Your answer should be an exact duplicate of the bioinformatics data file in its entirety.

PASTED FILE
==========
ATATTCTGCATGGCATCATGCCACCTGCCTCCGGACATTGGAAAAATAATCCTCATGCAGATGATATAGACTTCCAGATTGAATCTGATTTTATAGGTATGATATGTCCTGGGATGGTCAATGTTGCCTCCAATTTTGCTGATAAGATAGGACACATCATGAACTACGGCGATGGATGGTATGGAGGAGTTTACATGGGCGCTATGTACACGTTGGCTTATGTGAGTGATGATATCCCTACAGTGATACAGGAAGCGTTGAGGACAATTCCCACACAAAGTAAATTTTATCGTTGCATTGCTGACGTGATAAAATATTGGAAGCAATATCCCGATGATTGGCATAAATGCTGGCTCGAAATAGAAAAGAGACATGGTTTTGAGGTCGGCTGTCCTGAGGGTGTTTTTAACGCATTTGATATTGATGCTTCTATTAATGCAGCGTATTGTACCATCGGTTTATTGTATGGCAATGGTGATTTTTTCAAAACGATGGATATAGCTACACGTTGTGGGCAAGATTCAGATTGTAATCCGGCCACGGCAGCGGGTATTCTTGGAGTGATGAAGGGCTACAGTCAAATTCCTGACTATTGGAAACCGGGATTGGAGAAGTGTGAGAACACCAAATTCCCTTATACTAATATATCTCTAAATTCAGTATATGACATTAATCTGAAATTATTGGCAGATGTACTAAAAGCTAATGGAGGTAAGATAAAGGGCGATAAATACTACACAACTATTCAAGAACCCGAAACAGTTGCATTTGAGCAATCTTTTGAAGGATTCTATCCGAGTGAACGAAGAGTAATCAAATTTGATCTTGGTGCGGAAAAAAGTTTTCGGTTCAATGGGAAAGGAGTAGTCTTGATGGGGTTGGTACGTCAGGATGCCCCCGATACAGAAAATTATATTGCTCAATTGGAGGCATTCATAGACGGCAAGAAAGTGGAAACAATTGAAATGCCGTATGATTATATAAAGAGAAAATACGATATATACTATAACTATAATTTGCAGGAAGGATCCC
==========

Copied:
ATATTCTGCATGGCATCATGCCACCTGCCTCCGGACATTGGAAAAATAATCCTCATGCAGATGATATAGACTTCCAGATTGAATCTGATTTTATAGGTATGATATGTCCTGGGATGGTCAATGTTGCCTCCAATTTTGCTGATAAGATAGGACACATCATGAACTACGGCGATGGATGGTATGGAGGAGTTTACATGGGCGCTATGTACACGTTGGCTTATGTGAGTGATGATATCCCTACAGTGATACAGGAAGCGTTGAGGACAATTCCCACACAAAGTAAATTTTATCGTTGCATTGCTGACGTGATAAAATATTGGAAGCAATATCCCGATGATTGGCATAAATGCTGGCTCGAAATAGAAAAGAGACATGGTTTTGAGGTCGGCTGTCCTGAGGGTGTTTTTAACGCATTTGATATTGATGCTTCTATTAATGCAGCGTATTGTACCATCGGTTTATTGTATGGCAATGGTGATTTTTTCAAAACGATGGATATAGCTACACGTTGTGGGCAAGATTCAGATTGTAATCCGGCCACGGCAGCGGGTATTCTTGGAGTGATGAAGGGCTACAGTCAAATTCCTGACTATTGGAAACCGGGATTGGAGAAGTGTGAGAACACCAAATTCCCTTATACTAATATATCTCTAAATTCAGTATATGACATTAATCTGAAATTATTGGCAGATGTACTAAAAGCTAATGGAGGTAAGATAAAGGGCGATAAATACTACACAACTATTCAAGAACCCGAAACAGTTGCATTTGAGCAATCTTTTGAAGGATTCTATCCGAGTGAACGAAGAGTAATCAAATTTGATCTTGGTGCGGAAAAAAGTTTTCGGTTCAATGGGAAAGGAGTAGTCTTGATGGGGTTGGTACGTCAGGATGCCCCCGATACAGAAAATTATATTGCTCAATTGGAGGCATTCATAGACGGCAAGAAAGTGGAAACAATTGAAATGCCGTATGATTATATAAAGAGAAAATACGATATATACTATAACTATAATTTGCAGGAAGGATCCC